Economics and law connected to death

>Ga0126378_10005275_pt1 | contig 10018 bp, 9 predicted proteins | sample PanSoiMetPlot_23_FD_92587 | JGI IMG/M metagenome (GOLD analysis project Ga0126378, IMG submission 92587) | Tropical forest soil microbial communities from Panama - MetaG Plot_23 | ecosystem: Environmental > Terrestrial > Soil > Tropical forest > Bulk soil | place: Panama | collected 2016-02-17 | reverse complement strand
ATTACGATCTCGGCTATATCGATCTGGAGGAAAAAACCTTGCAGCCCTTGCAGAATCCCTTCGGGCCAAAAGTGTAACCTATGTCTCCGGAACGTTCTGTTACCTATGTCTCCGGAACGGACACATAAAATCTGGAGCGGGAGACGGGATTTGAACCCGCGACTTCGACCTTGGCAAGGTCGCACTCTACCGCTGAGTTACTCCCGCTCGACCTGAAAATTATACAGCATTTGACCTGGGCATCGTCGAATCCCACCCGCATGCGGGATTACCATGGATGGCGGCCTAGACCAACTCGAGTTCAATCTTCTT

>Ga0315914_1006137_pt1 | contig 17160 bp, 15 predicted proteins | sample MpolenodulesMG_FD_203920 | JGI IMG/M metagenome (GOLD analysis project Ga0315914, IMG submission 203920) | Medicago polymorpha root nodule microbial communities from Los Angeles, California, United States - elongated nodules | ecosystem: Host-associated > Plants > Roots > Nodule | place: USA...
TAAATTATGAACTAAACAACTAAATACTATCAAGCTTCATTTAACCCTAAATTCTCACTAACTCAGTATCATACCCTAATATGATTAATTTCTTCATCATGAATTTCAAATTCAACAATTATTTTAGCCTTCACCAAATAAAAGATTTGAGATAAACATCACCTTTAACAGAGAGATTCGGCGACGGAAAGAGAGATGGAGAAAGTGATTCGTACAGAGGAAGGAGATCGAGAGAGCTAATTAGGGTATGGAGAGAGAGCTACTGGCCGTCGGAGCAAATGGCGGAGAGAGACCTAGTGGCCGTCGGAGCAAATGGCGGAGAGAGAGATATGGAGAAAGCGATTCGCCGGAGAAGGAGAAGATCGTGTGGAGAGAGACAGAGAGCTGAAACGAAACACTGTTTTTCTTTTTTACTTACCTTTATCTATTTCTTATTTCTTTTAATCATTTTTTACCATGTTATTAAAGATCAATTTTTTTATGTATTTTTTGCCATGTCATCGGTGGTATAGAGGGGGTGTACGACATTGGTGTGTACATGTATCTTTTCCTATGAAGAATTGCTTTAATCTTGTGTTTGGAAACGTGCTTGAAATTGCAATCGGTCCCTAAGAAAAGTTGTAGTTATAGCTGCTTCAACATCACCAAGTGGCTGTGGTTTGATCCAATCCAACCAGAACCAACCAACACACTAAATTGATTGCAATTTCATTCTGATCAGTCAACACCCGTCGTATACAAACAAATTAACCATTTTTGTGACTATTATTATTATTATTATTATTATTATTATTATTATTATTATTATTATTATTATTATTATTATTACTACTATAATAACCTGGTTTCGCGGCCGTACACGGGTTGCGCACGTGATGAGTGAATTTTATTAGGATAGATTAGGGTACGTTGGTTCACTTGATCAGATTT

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When someone dies, the death is reported to the National Registry. Thereafter, the probate court, bank, tax authorities and insurance company are automatically informed. The probate court is the authority that decides how the estate (i.e. the deceased’s assets and debt) will be processed, and who the heirs to the estate are. The division of the estate also depends on whether there’s a will. When the probate court receives notification of death, you, as the reporter of the death, will receive an e-mail about contacting the probate court via telephone. Before you contact the probate court, the heirs should have decided how they would like to shift the estate. When the estate has been shifted, a probate certificate is issued, which proves that the heirs can decide over the deceased’s estate. This means, for example, that you can fetch any property that the deceased had at the hospital. When the notice of death is registered in the National Registry, the deceased’s bank account, and joint accounts, will be frozen. The spouse of the deceased will only be able to withdraw money after the first meeting with the probate court. If a payment service is connected to the accounts, this will also be stopped, even if the spouses have a joint account. You may not withdraw money from the deceased’s accounts before they’re frozen or use the deceased’s cash. You should also not pay the deceased’s bills, as they’re included in the probate court’s inventory of assets and debt.